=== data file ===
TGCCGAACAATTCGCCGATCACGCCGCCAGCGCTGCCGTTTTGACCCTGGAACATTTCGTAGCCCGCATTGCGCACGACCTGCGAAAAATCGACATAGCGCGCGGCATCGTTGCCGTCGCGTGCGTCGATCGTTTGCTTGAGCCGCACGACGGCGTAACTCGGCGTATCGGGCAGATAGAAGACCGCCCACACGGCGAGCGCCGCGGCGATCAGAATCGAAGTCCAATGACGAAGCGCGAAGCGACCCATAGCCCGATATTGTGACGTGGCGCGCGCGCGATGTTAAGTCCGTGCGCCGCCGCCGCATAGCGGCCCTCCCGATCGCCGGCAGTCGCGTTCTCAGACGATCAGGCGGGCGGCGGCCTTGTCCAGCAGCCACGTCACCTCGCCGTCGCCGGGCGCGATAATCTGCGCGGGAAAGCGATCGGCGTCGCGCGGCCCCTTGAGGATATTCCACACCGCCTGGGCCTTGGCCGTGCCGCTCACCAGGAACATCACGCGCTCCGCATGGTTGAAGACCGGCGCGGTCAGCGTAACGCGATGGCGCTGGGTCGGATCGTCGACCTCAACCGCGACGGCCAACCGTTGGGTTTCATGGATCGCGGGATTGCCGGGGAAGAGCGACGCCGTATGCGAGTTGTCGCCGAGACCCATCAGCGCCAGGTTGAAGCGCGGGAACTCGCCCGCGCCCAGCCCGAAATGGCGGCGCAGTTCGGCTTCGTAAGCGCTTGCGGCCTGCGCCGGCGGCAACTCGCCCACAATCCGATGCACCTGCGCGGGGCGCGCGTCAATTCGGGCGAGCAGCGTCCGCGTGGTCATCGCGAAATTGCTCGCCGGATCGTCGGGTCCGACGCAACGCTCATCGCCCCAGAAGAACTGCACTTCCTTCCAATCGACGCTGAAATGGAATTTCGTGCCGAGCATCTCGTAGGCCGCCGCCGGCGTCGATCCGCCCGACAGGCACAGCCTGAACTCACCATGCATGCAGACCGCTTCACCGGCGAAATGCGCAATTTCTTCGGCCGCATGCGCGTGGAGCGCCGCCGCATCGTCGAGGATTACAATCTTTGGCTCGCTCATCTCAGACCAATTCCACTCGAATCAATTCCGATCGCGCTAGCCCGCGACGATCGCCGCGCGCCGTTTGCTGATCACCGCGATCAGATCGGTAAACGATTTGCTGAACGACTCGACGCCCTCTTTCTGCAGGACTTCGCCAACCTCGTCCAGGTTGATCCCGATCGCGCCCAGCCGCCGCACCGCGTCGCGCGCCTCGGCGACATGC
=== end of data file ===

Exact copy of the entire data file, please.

TGCCGAACAATTCGCCGATCACGCCGCCAGCGCTGCCGTTTTGACCCTGGAACATTTCGTAGCCCGCATTGCGCACGACCTGCGAAAAATCGACATAGCGCGCGGCATCGTTGCCGTCGCGTGCGTCGATCGTTTGCTTGAGCCGCACGACGGCGTAACTCGGCGTATCGGGCAGATAGAAGACCGCCCACACGGCGAGCGCCGCGGCGATCAGAATCGAAGTCCAATGACGAAGCGCGAAGCGACCCATAGCCCGATATTGTGACGTGGCGCGCGCGCGATGTTAAGTCCGTGCGCCGCCGCCGCATAGCGGCCCTCCCGATCGCCGGCAGTCGCGTTCTCAGACGATCAGGCGGGCGGCGGCCTTGTCCAGCAGCCACGTCACCTCGCCGTCGCCGGGCGCGATAATCTGCGCGGGAAAGCGATCGGCGTCGCGCGGCCCCTTGAGGATATTCCACACCGCCTGGGCCTTGGCCGTGCCGCTCACCAGGAACATCACGCGCTCCGCATGGTTGAAGACCGGCGCGGTCAGCGTAACGCGATGGCGCTGGGTCGGATCGTCGACCTCAACCGCGACGGCCAACCGTTGGGTTTCATGGATCGCGGGATTGCCGGGGAAGAGCGACGCCGTATGCGAGTTGTCGCCGAGACCCATCAGCGCCAGGTTGAAGCGCGGGAACTCGCCCGCGCCCAGCCCGAAATGGCGGCGCAGTTCGGCTTCGTAAGCGCTTGCGGCCTGCGCCGGCGGCAACTCGCCCACAATCCGATGCACCTGCGCGGGGCGCGCGTCAATTCGGGCGAGCAGCGTCCGCGTGGTCATCGCGAAATTGCTCGCCGGATCGTCGGGTCCGACGCAACGCTCATCGCCCCAGAAGAACTGCACTTCCTTCCAATCGACGCTGAAATGGAATTTCGTGCCGAGCATCTCGTAGGCCGCCGCCGGCGTCGATCCGCCCGACAGGCACAGCCTGAACTCACCATGCATGCAGACCGCTTCACCGGCGAAATGCGCAATTTCTTCGGCCGCATGCGCGTGGAGCGCCGCCGCATCGTCGAGGATTACAATCTTTGGCTCGCTCATCTCAGACCAATTCCACTCGAATCAATTCCGATCGCGCTAGCCCGCGACGATCGCCGCGCGCCGTTTGCTGATCACCGCGATCAGATCGGTAAACGATTTGCTGAACGACTCGACGCCCTCTTTCTGCAGGACTTCGCCAACCTCGTCCAGGTTGATCCCGATCGCGCCCAGCCGCCGCACCGCGTCGCGCGCCTCGGCGACATGC